Going global offers the opportunity to make a claim in international markets that are ripe with new potential customers. It is a strategic move and there are some considerations to make before you make the final decision:
- Am I taking into account the cultural element of my international eCommerce websites?
- How important is it to my customers?
- What can I do about it if I’m unsure?
On many occasions, SDL has been approached by retailers looking to go global to give feedback and professional analysis on their international website; to provide direction on the cultural elements; and keep their global brand message consistent and ‘alive’ in multiple languages. Enabling businesses to deliver relevant eCommerce content and language solutions for a superior digital shopping experience is what SDL does with the SDL eCommerce Language Platform. In this blog post, we’ll explore the cultural impact on your new target market.
Previous studies have demonstrated that certain factors of a country-specific website represent an important aspect of an internationalisation strategy. For instance, it has been found that cultural differences in cognitive content tend to impact upon online customer references in general and their search for information on websites in particular.
Language is a vital component of culture and it ought to be noted that regional variations can be totally different. A simple, but often overlooked, example is that in some cultures, we tend to nod to suggest “yes” and shake our heads to suggest “no”. However, in other cultures, such as Bulgaria, this response pattern is reversed. Something that could be easily missed if you plan on embedding video/rich media on your website.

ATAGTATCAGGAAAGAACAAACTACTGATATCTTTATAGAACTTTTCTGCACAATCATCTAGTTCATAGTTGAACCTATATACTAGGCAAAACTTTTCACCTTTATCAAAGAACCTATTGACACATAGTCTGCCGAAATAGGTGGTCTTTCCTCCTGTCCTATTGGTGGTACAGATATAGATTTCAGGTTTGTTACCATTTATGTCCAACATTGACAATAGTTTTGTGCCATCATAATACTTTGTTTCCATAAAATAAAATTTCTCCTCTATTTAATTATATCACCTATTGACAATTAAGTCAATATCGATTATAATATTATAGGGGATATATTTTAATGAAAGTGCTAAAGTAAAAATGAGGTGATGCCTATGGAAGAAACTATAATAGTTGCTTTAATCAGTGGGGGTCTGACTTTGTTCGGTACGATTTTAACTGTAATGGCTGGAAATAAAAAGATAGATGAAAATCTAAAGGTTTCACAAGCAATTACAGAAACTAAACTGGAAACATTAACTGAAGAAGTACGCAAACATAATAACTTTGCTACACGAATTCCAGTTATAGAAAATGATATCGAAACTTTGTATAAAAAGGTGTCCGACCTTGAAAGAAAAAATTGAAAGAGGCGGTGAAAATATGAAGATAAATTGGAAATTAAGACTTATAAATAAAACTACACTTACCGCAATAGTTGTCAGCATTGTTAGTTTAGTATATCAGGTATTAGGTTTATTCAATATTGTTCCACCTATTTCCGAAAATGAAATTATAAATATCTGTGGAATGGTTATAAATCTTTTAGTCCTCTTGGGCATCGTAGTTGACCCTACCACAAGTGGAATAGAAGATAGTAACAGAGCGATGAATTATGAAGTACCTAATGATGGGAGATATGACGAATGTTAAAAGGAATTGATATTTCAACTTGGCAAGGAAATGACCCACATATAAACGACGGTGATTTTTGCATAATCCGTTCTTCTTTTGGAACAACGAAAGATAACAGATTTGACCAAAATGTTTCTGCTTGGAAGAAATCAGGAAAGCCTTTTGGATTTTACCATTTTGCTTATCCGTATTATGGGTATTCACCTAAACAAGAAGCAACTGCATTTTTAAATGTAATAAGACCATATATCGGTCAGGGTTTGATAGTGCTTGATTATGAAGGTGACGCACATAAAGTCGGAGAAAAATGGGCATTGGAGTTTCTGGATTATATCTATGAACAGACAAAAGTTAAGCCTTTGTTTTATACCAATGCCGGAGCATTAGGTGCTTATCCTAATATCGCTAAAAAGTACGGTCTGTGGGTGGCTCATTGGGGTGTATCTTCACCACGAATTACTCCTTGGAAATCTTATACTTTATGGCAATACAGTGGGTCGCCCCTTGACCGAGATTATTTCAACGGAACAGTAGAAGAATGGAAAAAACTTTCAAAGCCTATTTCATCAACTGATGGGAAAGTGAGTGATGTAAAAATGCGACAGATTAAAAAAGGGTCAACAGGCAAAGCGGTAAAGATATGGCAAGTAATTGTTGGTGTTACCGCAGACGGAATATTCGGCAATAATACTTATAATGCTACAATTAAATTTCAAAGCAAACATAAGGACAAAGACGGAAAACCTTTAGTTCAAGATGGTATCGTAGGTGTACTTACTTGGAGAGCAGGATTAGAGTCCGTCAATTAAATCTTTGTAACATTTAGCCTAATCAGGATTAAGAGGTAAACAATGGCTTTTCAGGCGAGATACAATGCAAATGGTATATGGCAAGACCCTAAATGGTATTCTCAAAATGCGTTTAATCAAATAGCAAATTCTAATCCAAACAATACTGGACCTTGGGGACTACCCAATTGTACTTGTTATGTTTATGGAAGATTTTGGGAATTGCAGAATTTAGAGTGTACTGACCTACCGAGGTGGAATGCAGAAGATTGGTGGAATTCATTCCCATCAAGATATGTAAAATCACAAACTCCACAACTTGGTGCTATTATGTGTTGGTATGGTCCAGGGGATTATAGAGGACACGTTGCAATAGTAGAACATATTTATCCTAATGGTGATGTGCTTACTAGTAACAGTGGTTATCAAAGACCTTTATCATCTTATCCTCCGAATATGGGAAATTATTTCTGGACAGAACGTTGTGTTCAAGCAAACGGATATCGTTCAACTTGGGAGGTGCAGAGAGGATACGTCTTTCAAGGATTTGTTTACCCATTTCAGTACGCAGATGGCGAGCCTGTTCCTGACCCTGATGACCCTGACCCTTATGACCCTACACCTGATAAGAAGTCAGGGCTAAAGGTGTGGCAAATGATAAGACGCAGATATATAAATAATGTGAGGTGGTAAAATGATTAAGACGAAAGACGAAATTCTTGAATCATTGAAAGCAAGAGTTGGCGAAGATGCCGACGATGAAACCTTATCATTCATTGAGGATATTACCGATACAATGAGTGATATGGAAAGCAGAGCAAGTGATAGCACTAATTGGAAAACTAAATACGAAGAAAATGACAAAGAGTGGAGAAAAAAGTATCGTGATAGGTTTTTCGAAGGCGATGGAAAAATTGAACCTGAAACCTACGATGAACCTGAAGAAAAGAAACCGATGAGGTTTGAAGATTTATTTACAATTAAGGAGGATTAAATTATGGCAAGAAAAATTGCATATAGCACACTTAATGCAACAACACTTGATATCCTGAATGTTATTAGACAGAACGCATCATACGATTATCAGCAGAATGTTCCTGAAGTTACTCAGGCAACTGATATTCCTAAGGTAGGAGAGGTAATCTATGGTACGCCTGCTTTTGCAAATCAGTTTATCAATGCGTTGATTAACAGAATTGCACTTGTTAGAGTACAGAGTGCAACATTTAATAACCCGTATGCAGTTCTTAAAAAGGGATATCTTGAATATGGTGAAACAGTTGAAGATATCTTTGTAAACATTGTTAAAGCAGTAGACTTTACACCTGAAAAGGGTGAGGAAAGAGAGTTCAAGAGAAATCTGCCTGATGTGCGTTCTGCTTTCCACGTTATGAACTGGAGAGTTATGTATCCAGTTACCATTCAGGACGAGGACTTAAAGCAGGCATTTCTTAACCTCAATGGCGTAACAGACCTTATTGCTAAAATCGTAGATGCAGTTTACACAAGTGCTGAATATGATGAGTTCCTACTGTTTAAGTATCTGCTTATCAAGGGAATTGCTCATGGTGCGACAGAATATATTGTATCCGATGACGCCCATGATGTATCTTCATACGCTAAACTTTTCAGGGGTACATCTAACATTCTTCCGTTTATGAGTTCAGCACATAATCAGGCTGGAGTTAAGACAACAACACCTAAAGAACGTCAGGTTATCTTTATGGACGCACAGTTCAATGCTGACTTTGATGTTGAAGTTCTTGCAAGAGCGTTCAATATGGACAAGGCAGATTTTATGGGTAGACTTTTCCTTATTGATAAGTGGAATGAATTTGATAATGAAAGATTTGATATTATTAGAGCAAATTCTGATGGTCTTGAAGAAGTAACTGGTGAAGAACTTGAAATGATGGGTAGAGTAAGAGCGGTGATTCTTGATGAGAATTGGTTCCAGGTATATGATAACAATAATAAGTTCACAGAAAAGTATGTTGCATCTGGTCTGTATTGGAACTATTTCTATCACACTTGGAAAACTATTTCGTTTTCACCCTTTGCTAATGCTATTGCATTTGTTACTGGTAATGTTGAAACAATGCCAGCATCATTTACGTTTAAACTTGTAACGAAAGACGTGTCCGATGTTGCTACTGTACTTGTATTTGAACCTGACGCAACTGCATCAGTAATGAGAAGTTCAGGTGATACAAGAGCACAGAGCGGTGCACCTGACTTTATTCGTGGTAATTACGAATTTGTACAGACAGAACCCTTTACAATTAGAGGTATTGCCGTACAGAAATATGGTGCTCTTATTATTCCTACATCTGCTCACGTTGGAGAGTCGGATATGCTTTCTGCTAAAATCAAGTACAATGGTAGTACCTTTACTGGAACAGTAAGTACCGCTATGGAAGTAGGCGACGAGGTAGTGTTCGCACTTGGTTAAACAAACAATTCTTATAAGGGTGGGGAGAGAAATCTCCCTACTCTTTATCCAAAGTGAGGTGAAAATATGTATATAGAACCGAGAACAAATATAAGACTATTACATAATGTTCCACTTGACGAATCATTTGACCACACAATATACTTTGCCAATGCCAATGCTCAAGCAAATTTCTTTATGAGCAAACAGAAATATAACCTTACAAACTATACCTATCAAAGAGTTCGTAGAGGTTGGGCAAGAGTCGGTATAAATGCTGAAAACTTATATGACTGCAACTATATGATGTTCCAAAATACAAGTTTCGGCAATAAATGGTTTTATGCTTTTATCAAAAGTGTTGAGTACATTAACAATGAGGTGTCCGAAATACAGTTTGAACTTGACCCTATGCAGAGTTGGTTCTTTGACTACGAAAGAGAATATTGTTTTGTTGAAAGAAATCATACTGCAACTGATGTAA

Another area to review are idioms or figures of speech. For example, (as has been witnessed on a seasonal fashion website) “it’s raining cats and dogs” is an old English phrase, which may confuse other cultures that would perhaps struggle to understand that cats and dogs aren’t literally falling from the sky.
Neologisms, or buzz words, are also becoming more popular in today’s language. Neologism is defined as ‘a new word or a new use for an old word, or the act of making up new words’. With the proliferation of technology, words such as ‘vlogs’ or ’webinar’ are examples of neologisms that may not translate accurately.
These are some of the smaller cultural complexities that are out there in the localisation minefield, and taking into account certain cultural aspects enables your website visitors to understand and engage with your brand and ultimately take a step closer to converting into a customer. With the SDL ecommerce Language Platform, you will be in a better position to master these complexities and deliver relevant eCommerce content quickly and seamlessly.